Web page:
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EU Vote Sets Deadline for Global Solution On CO2 for Maritime Transport

16th February 2017
By 2023, IMO should introduce the necessary target and measures to bend down the CO2 emissions curve. By 2023, IMO should introduce the necessary target and measures to bend down the CO2 emissions curve. Credit: EU /EPSO

#EUonCo2 - The European Parliament voted in favour yesterday of the inclusion of CO2 emissions from shipping in the EU Emission Trading Scheme (ETS) and the establishment of a maritime climate fund “in the absence of progress at international level” as from 2023.

Climate change being a global challenge and shipping being a global industry, European Sea Ports Organisation (ESPO) strongly believes that IMO is by far the right place to introduce CO2 target and measures to reduce emissions from shipping in line with the Paris Agreement.

In that respect, ESPO believes that the roadmap agreed at the IMO MEPC meeting last October is a starting point for the discussions. On the basis of available scientific evidence, the IMO needs to strengthen its efforts and submit an initial reduction target to the stock-take process of the Paris Agreement in 2018 accompanied by short-term measures. By 2023, IMO should introduce the necessary target and measures to bend down the CO2 emissions curve.

ESPO believes that a 6-year period until EU measures are put in place, is sufficient time for the IMO to discuss and agree on the necessary target and measures. 2023 must therefore be seen as a milestone. In case this deadline is not met, EU measures will have to be introduced. It should however be clear that in case of an international agreement by 2023, the EU measures are to be repealed.

“The Paris Agreement has delivered tremendous results due to the international cooperation and the active engagement of developing and developed countries. As climate change is a global threat and shipping an international sector, it’s clear that a regional approach is not preferable. The IMO is by far the right place to introduce a target and measures for shipping emissions. Today’s vote in Parliament should be seen as an encouragement for a global solution, given that the foreseen deadline of 2023 is respected. If, however, the IMO will not deliver an emissions reduction target and measures to implement it by 2023, an EU approach seems unavoidable. We therefore hope that the IMO will speed up the process and demonstrate the same level of ambition when addressing climate change as it did on the global air pollution cap agreed last October”, says ESPO’s Secretary General, Isabelle Ryckbost.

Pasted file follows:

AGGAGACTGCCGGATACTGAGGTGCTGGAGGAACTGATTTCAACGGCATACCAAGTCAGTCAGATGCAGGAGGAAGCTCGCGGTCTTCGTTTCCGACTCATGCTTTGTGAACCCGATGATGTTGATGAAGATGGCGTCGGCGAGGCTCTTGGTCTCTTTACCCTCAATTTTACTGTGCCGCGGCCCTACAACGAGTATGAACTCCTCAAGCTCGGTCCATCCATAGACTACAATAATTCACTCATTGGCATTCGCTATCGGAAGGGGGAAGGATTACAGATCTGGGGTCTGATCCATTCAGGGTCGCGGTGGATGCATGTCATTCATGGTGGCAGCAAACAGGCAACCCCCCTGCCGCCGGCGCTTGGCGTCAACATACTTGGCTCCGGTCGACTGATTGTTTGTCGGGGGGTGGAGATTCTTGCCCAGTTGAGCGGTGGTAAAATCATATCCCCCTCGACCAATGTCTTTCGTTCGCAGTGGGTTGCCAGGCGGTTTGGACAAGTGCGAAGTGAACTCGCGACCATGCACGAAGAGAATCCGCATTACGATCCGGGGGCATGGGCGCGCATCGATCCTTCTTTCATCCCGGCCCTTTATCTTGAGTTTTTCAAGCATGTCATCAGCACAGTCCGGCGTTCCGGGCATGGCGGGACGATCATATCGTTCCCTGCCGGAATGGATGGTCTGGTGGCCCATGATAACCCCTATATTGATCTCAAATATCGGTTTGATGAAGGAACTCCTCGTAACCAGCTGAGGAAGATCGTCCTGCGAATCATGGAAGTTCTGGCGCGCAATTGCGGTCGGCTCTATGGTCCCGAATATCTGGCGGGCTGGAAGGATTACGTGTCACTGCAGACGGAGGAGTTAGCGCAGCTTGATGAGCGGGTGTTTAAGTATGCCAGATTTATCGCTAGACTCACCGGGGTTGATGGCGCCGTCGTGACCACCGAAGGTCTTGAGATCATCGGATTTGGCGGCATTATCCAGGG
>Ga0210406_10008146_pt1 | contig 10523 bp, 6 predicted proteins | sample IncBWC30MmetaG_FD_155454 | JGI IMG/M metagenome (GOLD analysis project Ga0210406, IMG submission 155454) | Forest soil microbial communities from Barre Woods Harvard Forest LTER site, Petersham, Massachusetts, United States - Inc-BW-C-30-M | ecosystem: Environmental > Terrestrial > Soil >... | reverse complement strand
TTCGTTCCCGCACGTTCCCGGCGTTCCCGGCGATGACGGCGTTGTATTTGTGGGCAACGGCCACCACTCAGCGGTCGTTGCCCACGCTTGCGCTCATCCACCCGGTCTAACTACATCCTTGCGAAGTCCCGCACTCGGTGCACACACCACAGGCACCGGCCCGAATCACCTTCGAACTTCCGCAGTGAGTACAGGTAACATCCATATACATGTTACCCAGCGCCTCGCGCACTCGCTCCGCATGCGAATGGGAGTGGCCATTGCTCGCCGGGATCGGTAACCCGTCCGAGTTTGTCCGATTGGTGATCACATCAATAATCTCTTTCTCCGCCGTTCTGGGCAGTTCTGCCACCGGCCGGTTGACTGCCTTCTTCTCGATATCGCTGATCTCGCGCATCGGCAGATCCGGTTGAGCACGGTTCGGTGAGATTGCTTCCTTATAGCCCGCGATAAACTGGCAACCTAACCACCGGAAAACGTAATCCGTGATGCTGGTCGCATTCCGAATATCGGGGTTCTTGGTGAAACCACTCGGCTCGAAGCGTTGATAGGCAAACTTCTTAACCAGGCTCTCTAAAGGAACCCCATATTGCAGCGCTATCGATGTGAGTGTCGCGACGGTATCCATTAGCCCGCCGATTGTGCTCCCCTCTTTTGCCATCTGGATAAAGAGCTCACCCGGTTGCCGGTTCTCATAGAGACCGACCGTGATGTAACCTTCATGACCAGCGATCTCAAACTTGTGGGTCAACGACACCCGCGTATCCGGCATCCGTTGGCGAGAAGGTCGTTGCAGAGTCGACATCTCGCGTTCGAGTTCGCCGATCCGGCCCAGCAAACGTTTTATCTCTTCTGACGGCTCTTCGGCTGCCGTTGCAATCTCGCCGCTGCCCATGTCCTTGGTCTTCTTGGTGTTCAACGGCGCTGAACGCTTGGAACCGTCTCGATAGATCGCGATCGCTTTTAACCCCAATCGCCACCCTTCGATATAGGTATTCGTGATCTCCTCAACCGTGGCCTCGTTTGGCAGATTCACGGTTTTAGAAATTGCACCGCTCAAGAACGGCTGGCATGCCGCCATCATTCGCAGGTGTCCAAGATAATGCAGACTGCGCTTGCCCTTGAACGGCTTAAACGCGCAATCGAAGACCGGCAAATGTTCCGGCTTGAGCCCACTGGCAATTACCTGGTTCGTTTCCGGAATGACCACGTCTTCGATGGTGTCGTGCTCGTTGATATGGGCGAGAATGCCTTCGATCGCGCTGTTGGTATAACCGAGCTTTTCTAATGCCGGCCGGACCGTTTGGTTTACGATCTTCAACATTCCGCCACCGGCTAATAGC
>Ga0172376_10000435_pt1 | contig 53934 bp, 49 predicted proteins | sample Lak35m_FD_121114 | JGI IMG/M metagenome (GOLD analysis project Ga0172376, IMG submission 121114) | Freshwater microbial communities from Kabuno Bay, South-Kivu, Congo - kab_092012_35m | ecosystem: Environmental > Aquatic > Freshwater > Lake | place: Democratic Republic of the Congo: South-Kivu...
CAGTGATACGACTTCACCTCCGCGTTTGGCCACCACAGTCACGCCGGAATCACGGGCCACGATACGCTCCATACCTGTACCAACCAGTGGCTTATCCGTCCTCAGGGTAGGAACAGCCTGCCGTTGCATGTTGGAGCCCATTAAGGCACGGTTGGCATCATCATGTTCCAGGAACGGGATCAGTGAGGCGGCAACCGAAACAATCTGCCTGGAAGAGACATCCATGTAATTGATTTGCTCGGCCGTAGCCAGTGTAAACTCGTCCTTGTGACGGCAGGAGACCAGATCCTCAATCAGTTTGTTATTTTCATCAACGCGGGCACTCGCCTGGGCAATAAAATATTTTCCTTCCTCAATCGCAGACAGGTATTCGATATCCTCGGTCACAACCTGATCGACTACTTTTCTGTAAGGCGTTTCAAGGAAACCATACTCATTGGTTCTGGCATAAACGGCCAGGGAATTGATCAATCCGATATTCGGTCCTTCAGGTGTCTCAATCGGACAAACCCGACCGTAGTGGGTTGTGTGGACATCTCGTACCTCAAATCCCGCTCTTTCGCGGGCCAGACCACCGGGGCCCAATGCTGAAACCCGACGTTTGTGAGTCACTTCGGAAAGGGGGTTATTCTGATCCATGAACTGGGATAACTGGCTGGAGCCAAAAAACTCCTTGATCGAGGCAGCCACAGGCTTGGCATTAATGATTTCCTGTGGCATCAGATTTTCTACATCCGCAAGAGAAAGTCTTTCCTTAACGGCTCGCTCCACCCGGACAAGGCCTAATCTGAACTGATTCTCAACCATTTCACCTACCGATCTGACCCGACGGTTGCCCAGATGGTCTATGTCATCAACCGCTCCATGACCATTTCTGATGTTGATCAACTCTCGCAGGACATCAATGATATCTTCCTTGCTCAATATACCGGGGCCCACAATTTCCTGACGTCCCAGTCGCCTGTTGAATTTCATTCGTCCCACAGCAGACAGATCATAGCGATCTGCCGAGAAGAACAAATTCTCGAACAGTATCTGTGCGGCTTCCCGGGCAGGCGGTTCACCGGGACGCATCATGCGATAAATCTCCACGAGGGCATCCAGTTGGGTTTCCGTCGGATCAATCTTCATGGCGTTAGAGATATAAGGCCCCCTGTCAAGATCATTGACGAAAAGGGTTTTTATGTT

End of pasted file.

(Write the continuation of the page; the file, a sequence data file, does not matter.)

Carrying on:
Ports, coastal cities and their local communities are amongst the most vulnerable to extreme weather conditions resulting from global warming. Under the Paris Agreement all countries and all sectors of the economy need to take immediate action and to contribute to keeping the increase of the global temperature well below 2°C.

The EU and national climate measures that are currently being developed to implement the Paris Agreement, will oblige ports to reduce the carbon footprint of their land-based activities. These efforts should be accompanied by measures covering emissions generated at sea. The environmental reputation of the maritime and port sector is at stake.

Last October, IMO MEPC 70 agreed on a roadmap towards the development of a comprehensive strategy on the reduction of GHG emissions from ships. 2018 has been set as a milestone for defining an initial IMO strategy. This initial strategy will allow international shipping to take part in the first stock-taking meeting under the Paris Agreement in 2018 where all national reduction targets will be tested for being fit for purpose. This initial strategy would subsequently be adjusted based on the analysis of available data, and a revised strategy envisaged for spring 2023 will be finally adopted. The roadmap does not however make any commitment to setting an initial emissions reduction target as part of the strategy.

Published in Ports & Shipping
Jehan Ashmore

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Jehan Ashmore

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Jehan Ashmore is a marine correspondent, researcher and photographer, specialising in Irish ports, shipping and the ferry sector serving the UK and directly to mainland Europe. Jehan also occasionally writes a column, 'Maritime' Dalkey for the (Dalkey Community Council Newsletter) in addition to contributing to UK marine periodicals. 

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